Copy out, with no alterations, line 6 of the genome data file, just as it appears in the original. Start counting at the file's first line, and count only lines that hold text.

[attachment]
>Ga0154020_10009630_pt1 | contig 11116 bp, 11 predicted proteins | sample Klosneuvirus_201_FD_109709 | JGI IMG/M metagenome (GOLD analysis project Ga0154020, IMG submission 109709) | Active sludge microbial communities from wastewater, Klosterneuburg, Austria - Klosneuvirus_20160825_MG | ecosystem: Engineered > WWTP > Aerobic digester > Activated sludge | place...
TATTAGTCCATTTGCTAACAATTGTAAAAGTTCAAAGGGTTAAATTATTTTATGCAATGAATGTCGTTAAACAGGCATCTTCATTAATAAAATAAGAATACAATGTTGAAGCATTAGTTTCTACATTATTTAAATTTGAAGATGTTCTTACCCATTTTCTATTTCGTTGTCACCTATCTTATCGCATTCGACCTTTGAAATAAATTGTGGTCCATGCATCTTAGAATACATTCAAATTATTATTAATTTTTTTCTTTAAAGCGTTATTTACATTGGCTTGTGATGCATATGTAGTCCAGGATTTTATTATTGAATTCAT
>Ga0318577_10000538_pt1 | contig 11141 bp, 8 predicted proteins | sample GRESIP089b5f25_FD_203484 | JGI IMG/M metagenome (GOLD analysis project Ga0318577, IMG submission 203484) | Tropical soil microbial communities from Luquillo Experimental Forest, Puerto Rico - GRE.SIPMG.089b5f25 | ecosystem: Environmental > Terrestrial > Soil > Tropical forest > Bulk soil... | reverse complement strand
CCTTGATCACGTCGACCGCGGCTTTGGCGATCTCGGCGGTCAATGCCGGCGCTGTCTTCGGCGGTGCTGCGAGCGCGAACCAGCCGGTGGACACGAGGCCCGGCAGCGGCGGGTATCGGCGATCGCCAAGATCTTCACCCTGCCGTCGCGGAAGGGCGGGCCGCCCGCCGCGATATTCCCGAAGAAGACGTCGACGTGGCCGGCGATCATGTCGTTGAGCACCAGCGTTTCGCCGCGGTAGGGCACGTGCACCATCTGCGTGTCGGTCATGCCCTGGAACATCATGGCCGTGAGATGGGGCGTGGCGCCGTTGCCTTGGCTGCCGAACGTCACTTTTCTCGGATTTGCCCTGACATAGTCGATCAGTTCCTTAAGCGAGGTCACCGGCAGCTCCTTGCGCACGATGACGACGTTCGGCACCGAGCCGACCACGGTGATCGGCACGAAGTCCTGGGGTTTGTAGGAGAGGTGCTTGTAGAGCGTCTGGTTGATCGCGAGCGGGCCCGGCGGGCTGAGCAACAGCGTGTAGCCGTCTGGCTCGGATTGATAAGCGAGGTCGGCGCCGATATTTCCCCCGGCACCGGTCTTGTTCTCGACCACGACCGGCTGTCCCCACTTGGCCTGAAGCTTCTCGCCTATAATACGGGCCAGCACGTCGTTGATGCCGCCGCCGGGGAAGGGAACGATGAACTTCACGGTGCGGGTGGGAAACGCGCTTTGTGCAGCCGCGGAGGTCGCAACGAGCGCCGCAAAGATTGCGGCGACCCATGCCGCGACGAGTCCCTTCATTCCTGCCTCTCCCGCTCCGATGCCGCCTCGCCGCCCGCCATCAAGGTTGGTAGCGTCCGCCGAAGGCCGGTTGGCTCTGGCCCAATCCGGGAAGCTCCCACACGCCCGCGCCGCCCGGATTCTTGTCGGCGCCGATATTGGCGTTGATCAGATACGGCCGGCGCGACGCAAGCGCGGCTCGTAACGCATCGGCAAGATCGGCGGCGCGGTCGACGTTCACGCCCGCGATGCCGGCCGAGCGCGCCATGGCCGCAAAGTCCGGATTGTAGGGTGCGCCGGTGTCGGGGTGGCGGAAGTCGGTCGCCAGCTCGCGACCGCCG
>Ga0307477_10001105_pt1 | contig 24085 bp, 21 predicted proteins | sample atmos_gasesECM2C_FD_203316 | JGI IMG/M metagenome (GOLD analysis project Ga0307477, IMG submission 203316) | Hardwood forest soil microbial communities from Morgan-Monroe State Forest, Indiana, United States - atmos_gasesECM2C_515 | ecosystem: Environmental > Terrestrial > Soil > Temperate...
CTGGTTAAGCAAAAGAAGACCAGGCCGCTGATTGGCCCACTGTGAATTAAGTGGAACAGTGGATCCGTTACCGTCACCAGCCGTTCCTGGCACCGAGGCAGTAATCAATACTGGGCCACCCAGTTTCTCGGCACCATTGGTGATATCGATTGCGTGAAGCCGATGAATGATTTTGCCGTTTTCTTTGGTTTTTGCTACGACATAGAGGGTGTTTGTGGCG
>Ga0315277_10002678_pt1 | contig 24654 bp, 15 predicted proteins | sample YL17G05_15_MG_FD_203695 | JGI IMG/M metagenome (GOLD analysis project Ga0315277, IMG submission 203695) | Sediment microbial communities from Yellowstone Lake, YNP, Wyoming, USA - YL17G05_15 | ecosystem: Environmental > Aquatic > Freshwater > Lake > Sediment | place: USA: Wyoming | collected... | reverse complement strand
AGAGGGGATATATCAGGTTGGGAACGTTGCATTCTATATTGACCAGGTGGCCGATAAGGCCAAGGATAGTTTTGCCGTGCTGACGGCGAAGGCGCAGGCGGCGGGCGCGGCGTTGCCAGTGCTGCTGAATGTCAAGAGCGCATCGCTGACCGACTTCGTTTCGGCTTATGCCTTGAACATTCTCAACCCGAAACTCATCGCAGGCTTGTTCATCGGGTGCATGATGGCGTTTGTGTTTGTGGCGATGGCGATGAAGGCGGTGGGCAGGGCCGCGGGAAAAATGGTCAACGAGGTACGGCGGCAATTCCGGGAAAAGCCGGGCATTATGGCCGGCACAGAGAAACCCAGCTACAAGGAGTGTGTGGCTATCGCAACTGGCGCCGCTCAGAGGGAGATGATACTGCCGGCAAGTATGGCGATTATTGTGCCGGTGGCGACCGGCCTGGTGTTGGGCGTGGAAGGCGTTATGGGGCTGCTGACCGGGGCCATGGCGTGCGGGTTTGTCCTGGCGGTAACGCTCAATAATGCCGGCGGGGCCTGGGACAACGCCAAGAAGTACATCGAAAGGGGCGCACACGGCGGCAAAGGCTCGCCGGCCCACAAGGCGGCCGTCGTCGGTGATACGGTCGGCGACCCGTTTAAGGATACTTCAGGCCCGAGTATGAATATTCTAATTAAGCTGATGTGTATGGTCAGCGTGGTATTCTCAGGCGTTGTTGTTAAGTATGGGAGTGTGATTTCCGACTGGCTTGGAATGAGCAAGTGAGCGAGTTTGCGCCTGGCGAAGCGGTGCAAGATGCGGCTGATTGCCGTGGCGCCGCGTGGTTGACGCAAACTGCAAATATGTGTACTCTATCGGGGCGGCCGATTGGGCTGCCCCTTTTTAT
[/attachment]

CTGGTTAAGCAAAAGAAGACCAGGCCGCTGATTGGCCCACTGTGAATTAAGTGGAACAGTGGATCCGTTACCGTCACCAGCCGTTCCTGGCACCGAGGCAGTAATCAATACTGGGCCACCCAGTTTCTCGGCACCATTGGTGATATCGATTGCGTGAAGCCGATGAATGATTTTGCCGTTTTCTTTGGTTTTTGCTACGACATAGAGGGTGTTTGTGGCG